Unlike today, during the 1950s variety shows were a staple of television.
A curmudgeon like myself might simply observe that 50 years ago, there was a lot more show biz talent to populate these shows than we have today.
The alumni of the fabled `studio system’ and of vaudeville almost all had more than one entertainment skill. Actors could sing, singers could dance, comedians could act, etc.
Perhaps not well . . . but they could do it.
Today, actors walk through their parts. Singers either scream or rhyme. Comedians hurl random obscenities until someone in the audience laughs.
And apparently nobody dances.
It’s tough to build a variety series around today’s questionable pool of talent.
But in 1955, viewers lucky enough to have TV set and access to all 3 networks (NBC, CBS, ABC) could watch more than 15 variety shows each week, including:
The Ed Sullivan Show
The Original Amateur Hour
Colgate Variety Hour
Arthur Godfrey's Talent Scouts
The Milton Berle Show
The Martha Raye Show
The Chevy Show
Tony Martin Show
Dinah Shore Show
Eddie Fisher Show
Arthur Godfrey and His Friends
And while the formats differed, as did the style of music presented, they all had one thing in common.
Each year they almost all aired a Christmas show.
Sadly, most of these shows were never taped (kinescoped or film), and so they are lost forever. A few have survived, however.
So today, I present three to warm you up for the Holidays.
First stop is Liberace, whose show aired not during prime time, but was syndicated to more than 100 local TV stations and aired at various times – sometimes twice a day in some markets.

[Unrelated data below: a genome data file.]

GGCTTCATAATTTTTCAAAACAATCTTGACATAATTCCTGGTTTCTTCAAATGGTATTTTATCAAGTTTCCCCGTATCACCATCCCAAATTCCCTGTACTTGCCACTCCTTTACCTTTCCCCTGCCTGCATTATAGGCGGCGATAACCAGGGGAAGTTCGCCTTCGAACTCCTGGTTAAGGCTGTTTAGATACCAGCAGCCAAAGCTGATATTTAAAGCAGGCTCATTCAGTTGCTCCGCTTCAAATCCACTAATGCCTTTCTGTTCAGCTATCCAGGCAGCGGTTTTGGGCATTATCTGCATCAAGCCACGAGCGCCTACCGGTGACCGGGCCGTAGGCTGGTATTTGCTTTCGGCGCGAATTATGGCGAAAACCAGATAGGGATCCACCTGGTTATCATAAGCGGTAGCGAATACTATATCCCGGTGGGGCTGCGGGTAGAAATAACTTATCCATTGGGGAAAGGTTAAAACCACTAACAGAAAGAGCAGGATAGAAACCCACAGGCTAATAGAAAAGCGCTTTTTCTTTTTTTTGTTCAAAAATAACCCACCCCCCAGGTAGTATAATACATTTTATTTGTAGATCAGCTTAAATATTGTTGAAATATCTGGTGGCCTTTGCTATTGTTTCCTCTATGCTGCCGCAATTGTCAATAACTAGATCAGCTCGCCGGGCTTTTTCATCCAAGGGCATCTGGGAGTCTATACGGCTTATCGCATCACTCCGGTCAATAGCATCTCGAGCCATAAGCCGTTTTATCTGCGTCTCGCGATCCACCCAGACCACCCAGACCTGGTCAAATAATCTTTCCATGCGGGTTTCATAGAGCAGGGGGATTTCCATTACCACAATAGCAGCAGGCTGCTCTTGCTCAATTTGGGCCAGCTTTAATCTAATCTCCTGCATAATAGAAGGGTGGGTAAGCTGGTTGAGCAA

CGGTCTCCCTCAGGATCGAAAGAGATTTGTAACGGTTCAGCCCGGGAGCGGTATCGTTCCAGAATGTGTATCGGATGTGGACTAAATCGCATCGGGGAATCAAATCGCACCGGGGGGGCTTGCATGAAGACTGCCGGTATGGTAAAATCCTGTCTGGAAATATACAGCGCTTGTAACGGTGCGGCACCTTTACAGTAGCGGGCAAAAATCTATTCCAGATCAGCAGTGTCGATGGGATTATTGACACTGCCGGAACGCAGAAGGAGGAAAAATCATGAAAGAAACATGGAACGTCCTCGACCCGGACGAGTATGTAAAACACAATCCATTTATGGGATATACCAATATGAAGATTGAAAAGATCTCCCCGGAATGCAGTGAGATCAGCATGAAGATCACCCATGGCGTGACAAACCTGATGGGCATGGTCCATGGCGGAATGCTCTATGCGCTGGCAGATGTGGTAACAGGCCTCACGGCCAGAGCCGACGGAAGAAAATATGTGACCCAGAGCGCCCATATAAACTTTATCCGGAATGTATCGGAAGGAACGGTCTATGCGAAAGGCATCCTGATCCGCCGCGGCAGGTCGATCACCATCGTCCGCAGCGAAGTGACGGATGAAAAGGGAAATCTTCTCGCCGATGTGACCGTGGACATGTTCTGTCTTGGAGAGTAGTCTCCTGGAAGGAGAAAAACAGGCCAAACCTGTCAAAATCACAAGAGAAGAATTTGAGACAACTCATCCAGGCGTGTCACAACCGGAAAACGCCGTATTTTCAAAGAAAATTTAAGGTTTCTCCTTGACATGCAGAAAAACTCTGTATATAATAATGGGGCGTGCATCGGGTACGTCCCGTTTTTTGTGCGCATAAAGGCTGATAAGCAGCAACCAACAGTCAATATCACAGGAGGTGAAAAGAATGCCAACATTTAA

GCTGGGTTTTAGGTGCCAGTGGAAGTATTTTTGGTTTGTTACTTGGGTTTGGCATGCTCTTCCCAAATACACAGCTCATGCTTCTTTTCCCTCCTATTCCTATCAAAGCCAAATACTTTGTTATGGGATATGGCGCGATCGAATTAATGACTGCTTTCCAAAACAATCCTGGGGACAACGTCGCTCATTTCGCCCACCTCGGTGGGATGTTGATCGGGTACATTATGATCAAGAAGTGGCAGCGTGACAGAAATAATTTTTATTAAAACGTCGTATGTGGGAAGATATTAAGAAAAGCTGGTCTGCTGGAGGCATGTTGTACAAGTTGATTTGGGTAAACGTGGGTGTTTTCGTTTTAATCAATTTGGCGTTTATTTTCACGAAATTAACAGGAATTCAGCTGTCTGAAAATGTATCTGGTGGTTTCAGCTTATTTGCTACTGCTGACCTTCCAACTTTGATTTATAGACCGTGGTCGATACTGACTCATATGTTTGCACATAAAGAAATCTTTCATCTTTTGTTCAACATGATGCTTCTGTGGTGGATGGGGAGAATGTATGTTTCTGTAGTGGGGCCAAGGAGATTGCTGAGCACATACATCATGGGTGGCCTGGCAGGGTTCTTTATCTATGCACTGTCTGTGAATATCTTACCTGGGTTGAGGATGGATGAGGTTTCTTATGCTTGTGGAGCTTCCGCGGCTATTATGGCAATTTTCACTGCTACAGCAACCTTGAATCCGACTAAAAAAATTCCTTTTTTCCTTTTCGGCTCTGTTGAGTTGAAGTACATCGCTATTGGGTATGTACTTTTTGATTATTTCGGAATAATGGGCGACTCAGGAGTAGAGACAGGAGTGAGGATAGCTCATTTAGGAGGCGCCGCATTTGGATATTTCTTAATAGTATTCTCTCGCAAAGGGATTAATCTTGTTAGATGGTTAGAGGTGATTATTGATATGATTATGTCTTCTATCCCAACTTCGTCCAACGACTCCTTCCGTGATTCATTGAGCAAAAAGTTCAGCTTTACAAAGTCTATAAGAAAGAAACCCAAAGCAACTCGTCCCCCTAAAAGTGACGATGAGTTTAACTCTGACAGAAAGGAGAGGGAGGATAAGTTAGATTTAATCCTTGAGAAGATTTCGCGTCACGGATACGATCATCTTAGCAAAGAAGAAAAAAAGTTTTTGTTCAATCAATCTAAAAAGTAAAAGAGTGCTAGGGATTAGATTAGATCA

One of TV’s first big stars, Wladziu Valentino `Lee' Liberace wasn’t a big hit with music critics, but audiences loved him. You can read more about Liberace in my blog entry Mr. Showmanship.
Next stop is the Perry Como Christmas show from 1952.
During the 1950s, many variety shows were only 15 minutes long, and aired sometimes 2, 3, or even 5 times a week.
This episode is just 15 minutes long, and features Perry, the Mitchell Ayres Orchestra, and the Fontane Sisters telling the story of the first Christmas.
You’ll also get a Chesterfield commercial, along with Como’s signature Ave Maria.
Our last stop today is Your Hit Parade, a long running show (first on radio, then TV) which counted down – and performed - the top songs of the day.
My first MOMPD blog entry was on this iconic variety show, which you can read at 'Twas Rock & Roll That Killed Your Hit Parade.
You can join Dorothy Collins, Snooky Lanson, Russell Arms, and Gisele MacKenzie for this Christmas eve 1955 episode.
For a lot more on Your Hit Parade and the Golden Age of Television, I would also direct you to my friend, and fellow blogger, Andrew Fielding’s site:
His book, chronically his mother’s career as an early TV performer on the Lucky Strike Your Hit Parade is a wonderful read, and I recommend it highly.
I wrote a full review of The Lucky Strike Papers in And Now, A Lucky Strike Extra . . .